3. I’m having a tough time getting past the fact that most students would answer 100 to that question, and for all practical purposes, they’d be right.

    Not if I’m the 100th employee who doesn’t get a desk when they rearrange the cubicles!

    I’m really tempted to try to finagle your much improved acronym until it spells something, but I think that would probably involve dipping too deep into the vocabulary bin to help your target students. Maybe add an ‘A’ to fill out the ABCDE center section, like Read it All, or read it Again?

    • I’ve still been scratching my head over this one. To be honest optimally it ought to be shorter, not longer.

      One thing possible is to shuffle Eliminate and Rephrase:

      UR BCD RES

      Which sounds like something a text-messaging student could remember pretty well.

  4. Hi, Jason.
    I feel your pain. I teach primary kids in a multicultural setting, so I get non-readers and readers of other languages, etc. I’ve been using a process (stolen from my son’s math teacher) abbreviated to Dr. Ape. Draw, Restate, Answer, Prove, Explain/Extend. By drawing and restating (with hands on manipulatives), we really get to understand the problems. After that, the rest is easy. Check out http://web.me.com/Iainbro/105/Math_Performance.html and you’ll see some examples of how six and seven year olds replicated Gauss.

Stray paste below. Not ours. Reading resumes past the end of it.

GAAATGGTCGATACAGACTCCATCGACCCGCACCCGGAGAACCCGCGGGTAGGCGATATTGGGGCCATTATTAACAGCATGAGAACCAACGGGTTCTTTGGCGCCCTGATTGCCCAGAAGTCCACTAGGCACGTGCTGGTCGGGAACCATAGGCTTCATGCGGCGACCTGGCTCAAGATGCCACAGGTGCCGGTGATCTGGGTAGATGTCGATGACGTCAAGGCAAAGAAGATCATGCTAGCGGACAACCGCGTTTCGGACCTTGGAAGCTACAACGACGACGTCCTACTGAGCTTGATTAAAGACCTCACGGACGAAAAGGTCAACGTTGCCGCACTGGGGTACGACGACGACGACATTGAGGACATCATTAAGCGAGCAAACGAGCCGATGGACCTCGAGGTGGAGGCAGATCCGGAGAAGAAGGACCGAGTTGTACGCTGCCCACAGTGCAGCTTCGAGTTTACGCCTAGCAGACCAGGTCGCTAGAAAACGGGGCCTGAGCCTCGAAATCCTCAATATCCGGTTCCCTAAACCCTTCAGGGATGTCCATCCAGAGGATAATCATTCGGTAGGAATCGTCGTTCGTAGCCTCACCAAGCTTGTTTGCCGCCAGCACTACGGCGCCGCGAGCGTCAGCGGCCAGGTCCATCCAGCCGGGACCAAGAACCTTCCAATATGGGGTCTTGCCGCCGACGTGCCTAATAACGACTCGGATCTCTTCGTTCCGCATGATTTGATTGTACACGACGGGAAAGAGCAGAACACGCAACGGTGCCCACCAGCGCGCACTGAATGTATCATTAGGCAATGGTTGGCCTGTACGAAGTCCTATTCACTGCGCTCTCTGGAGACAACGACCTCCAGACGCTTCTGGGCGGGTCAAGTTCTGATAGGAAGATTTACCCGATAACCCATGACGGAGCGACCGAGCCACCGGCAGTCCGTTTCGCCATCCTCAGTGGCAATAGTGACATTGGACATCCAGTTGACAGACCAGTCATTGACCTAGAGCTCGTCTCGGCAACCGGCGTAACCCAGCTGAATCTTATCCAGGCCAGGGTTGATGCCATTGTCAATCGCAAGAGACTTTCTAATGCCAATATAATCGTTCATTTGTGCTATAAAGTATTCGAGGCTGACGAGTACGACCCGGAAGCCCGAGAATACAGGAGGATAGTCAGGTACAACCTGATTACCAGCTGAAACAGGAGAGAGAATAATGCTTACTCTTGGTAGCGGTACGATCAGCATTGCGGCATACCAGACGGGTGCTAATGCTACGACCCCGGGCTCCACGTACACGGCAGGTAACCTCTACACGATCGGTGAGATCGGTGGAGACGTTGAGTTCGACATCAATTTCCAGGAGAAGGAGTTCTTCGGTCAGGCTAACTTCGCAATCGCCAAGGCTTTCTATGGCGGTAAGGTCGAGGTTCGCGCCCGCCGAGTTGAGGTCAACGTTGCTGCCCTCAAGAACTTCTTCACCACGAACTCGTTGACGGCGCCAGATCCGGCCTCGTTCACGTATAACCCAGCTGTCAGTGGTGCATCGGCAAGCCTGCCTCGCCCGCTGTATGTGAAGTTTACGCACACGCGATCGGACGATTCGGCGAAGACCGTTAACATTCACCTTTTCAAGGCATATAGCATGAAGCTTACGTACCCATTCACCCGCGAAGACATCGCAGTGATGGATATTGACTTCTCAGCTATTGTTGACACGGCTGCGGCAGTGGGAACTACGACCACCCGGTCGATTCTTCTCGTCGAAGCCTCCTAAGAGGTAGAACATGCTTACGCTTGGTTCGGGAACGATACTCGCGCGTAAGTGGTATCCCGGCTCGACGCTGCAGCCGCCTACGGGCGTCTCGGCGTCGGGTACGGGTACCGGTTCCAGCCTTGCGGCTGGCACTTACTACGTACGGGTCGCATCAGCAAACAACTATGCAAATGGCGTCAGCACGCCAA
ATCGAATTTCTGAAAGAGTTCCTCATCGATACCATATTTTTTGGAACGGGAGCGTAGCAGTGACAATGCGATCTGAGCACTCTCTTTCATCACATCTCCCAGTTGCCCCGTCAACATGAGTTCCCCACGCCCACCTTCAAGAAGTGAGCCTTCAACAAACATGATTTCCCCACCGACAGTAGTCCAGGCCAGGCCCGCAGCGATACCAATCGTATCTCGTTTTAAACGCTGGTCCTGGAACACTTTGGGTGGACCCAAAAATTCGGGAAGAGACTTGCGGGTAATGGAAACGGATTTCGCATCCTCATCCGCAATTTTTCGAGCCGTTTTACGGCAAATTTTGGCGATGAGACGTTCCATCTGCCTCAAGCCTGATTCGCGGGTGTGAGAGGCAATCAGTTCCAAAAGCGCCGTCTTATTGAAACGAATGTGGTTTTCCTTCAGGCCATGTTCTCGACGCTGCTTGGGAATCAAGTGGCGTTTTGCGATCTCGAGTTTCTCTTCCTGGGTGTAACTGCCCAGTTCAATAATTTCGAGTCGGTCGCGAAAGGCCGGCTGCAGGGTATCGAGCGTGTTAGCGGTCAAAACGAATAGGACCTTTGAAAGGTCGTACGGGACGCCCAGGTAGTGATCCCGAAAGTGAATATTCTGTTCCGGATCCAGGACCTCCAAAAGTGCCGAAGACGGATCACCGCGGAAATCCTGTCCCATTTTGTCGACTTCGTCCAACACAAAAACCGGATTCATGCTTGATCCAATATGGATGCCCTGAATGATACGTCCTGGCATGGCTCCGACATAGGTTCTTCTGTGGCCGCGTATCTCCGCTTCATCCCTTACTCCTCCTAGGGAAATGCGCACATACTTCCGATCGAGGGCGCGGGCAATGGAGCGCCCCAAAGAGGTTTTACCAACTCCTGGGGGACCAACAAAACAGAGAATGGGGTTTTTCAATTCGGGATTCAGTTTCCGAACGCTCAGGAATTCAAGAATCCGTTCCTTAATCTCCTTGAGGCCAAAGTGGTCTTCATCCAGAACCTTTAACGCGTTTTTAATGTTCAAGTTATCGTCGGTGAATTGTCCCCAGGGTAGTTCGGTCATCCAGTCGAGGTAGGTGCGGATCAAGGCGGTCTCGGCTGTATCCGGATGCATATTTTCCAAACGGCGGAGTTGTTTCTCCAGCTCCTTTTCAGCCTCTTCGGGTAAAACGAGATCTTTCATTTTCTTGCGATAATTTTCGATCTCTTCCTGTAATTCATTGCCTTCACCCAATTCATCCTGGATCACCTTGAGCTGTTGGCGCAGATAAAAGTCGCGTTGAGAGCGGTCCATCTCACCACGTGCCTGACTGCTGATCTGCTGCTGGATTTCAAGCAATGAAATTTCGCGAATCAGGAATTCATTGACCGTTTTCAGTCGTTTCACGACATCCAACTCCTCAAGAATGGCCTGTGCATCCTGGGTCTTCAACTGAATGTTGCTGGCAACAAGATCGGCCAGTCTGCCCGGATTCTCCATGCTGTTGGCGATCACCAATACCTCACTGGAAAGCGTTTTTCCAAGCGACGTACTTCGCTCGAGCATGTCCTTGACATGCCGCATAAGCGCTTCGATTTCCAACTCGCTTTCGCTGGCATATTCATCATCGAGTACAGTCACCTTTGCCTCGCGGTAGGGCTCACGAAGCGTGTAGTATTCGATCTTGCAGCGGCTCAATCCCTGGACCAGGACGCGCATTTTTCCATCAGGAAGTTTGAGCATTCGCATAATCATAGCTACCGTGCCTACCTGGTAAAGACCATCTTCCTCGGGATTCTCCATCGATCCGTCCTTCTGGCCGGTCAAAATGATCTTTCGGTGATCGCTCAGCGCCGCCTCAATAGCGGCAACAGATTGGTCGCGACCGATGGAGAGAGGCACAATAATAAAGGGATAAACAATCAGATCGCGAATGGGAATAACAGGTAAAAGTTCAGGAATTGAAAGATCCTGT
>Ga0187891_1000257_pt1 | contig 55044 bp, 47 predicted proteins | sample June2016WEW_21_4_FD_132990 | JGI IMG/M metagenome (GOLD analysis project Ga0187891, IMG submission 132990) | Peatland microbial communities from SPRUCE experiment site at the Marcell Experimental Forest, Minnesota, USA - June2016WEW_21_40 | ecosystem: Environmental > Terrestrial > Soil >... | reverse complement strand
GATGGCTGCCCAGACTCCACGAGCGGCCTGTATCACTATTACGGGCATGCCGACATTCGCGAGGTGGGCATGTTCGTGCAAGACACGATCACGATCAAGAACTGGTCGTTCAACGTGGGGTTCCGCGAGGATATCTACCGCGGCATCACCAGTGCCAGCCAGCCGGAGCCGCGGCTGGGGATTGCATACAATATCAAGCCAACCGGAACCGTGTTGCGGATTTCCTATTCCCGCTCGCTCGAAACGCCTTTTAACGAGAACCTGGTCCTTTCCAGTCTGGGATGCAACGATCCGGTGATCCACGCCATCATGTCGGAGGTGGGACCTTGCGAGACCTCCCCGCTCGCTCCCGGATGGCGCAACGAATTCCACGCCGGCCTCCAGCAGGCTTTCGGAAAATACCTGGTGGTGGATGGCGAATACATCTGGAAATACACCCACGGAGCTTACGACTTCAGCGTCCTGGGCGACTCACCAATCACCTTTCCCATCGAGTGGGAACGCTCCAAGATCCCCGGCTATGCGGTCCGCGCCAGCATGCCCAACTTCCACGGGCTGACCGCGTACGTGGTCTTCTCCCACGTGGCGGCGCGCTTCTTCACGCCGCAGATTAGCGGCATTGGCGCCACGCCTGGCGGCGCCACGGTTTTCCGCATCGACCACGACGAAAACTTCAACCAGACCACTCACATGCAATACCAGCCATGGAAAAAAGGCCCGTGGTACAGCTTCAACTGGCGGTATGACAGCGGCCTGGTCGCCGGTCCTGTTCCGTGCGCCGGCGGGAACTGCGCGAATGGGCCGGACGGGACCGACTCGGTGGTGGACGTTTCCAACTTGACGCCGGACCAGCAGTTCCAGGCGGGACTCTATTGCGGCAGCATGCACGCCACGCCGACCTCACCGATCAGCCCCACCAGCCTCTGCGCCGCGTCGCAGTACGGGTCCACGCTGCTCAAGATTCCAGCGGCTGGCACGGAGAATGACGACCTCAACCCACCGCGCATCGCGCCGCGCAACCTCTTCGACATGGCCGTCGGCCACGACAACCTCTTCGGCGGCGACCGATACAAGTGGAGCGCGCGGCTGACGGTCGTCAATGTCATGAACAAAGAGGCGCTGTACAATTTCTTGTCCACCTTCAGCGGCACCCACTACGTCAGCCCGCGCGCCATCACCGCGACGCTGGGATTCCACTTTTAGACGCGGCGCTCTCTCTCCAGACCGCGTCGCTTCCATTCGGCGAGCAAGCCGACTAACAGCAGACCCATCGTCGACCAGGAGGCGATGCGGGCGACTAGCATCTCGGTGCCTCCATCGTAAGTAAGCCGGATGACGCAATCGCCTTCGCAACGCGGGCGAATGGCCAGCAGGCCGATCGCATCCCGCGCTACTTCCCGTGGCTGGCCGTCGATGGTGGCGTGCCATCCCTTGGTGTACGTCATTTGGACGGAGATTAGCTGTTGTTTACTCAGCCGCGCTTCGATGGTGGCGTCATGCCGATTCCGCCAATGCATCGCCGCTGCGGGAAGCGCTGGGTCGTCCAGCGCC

What’s needed is less, not more. Simpler, not more complicated and all-encompassing.

    • Thanks for sharing!

      Keep in mind the above system is specifically geared for standardized tests, so extending would be overkill (especially on a timed test like the SAT).

      The length issue is part of my “fiddly” rant. I do think it’d be doable to cut the UR and stick with BCD RES. Part of the problem is there’s sometimes already a picture, but my just-passed-the-English-proficiency-test students aren’t able to shoot for Rephrase right away, so the box and circle steps give them something to do.

  5. Hi Jason.

    I think I need a Read-underline-read system for myself…

    I read only the title of the post, and then my eyes were drawn to the first box (the UNRAAVEL explanation) and I shook my head… I was so disappointed.

    And then I actually read straight through and saw that you agree.

    I wonder if there is a way to address my habit of jump-reading. I wonder how common it is.

    Jonathan

    • I thought of making my title something ranty about Math UNRAAVEL, but I decided to keep it positive. I see how that could be confusing at a glance.

  6. […] A system for helping language learners read mathematics […]